GREG MORTENSON: I tend to be an optimist. So here's the good news, Bill. The first thing is the number of kids in school has gone up ten times in the last decade to 8.5 million children. There's a central banking system in Afghanistan since 2006, which has been huge. There's a road building program, about 80 percent of the roads have been built now from north to south and east to west. It's like building a road from Minneapolis to Dallas and D.C. to-- or New York to LA. Now, that's maybe 70 percent of the way done. There are 80,000 troops trained now, the Afghan Army. The goal is 180,000. And some more interesting things are if you go into the district courts, you'll see the number of women filing titles and deeds for land ownership is skyrocketing. And I think that's a real important thing to note. . I think the U.S., we're-- we've been far too busy in the last two decades trying to plug in democracy in the world. And you cannot plug in democracy. We have to build democracy.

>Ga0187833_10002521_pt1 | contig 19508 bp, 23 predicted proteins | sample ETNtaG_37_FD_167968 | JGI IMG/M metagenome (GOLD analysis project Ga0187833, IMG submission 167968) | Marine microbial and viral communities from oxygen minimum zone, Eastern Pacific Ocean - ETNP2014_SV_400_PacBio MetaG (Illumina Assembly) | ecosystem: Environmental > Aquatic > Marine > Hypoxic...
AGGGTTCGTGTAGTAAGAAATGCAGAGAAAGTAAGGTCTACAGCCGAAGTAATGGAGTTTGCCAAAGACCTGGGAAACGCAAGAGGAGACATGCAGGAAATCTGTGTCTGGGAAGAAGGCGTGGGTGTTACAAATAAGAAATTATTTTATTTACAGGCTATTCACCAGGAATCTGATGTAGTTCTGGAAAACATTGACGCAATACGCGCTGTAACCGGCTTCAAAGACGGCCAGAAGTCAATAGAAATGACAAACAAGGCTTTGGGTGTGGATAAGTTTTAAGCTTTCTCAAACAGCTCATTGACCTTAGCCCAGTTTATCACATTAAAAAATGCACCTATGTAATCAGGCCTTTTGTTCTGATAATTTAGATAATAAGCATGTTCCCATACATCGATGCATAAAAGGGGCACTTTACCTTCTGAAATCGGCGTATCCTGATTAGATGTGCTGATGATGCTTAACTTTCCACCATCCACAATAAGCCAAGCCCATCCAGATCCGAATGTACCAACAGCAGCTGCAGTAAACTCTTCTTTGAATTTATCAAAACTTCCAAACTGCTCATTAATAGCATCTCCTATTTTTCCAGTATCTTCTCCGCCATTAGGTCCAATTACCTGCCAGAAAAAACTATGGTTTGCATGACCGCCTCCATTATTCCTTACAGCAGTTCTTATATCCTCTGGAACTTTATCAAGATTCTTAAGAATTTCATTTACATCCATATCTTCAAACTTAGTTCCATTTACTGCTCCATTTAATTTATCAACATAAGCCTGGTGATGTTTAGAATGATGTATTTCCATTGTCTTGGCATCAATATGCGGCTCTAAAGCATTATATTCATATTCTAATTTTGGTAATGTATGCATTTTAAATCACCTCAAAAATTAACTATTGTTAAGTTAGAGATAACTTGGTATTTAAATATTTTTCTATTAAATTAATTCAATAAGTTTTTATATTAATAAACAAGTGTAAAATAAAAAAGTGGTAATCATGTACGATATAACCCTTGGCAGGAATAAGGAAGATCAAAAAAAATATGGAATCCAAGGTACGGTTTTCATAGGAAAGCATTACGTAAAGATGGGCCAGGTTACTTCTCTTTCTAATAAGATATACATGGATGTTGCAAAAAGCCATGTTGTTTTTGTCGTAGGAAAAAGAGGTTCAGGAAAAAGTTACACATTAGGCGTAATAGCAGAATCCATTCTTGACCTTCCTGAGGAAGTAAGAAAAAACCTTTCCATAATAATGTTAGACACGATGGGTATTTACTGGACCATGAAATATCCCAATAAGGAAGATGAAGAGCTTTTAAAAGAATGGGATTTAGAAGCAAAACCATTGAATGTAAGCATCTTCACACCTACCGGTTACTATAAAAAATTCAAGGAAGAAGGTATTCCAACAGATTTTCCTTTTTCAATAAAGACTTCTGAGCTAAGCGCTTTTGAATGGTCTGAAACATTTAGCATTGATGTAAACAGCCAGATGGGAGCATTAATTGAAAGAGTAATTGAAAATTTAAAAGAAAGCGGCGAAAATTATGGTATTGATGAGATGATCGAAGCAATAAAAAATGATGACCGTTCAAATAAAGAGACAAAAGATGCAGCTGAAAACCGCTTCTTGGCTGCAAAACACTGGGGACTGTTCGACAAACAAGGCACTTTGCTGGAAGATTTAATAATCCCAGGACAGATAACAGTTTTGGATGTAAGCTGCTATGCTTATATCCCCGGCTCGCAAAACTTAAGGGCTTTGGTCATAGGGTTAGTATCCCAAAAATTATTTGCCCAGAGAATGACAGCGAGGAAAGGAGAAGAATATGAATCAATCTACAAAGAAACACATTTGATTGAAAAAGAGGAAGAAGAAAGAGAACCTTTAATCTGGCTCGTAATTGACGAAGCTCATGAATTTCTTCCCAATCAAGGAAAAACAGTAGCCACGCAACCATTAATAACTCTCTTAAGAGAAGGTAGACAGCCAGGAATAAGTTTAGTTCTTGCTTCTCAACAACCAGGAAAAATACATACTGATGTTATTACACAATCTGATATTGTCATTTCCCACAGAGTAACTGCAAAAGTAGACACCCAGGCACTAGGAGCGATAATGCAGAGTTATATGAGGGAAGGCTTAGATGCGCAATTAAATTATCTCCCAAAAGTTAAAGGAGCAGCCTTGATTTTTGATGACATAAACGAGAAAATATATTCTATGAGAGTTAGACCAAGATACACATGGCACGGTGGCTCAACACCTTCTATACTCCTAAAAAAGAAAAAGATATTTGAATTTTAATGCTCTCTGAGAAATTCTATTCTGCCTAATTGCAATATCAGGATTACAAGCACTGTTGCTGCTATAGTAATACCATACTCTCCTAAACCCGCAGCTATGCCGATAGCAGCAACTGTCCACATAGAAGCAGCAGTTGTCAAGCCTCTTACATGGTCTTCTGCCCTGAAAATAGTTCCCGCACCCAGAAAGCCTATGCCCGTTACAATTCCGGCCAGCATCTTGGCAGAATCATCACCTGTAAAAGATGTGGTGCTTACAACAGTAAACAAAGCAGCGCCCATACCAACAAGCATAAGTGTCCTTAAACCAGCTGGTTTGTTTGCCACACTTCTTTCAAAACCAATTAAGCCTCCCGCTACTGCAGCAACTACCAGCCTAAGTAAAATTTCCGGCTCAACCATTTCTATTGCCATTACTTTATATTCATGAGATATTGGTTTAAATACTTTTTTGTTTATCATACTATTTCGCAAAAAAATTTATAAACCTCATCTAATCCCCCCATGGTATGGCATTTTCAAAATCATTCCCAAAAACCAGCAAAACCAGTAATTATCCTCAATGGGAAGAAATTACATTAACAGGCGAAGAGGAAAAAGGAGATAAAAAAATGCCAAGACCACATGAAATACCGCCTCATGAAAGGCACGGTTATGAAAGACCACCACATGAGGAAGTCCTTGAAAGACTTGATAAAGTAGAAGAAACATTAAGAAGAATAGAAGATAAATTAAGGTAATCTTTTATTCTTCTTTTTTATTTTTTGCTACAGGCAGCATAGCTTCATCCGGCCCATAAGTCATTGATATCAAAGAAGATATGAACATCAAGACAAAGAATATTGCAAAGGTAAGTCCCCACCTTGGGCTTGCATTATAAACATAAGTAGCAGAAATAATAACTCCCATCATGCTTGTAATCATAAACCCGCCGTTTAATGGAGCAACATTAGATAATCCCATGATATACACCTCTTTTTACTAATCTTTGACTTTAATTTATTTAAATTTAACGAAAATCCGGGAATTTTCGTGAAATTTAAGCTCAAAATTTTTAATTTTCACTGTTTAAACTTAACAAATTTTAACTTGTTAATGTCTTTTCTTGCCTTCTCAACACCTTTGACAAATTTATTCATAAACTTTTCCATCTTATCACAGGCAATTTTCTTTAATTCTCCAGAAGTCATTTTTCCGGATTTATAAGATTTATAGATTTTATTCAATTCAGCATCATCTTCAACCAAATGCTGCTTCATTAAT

So, basically, you selectively cited Rory Stewart as an expert to back your argument... but he argued for patience and time. You've cited those polls from ICOS... despite the fact that they called for greatly increased troop levels in the south back in 2008.

And of course, you selectively cited Greg Mortenson... and he's called for patience and time. He's also made it very clear that we need to realize what we are fighting for is worth something to the hopes and long term future of tens of millions of Afghan people.

"War is, it's a horrific thing. It's something that none of us want. In order to get information or work with the people, the military has to be exposed. . . the U.S. military, their primary mandate now is to build relationships with the people, embed, kind of walk the beat with the cops. And the problem with that, though, is our casualties are going to go way up. There's no way around it."

This, of course, was obvious to anyone who knew anything about the nature of conflict. You don't go into an enemy's home turf, take over their streets, shut down their ability to control the locals, and expect them not to fight.
posted by markkraft at 2:41 AM on July 21, 2010 [1 favorite]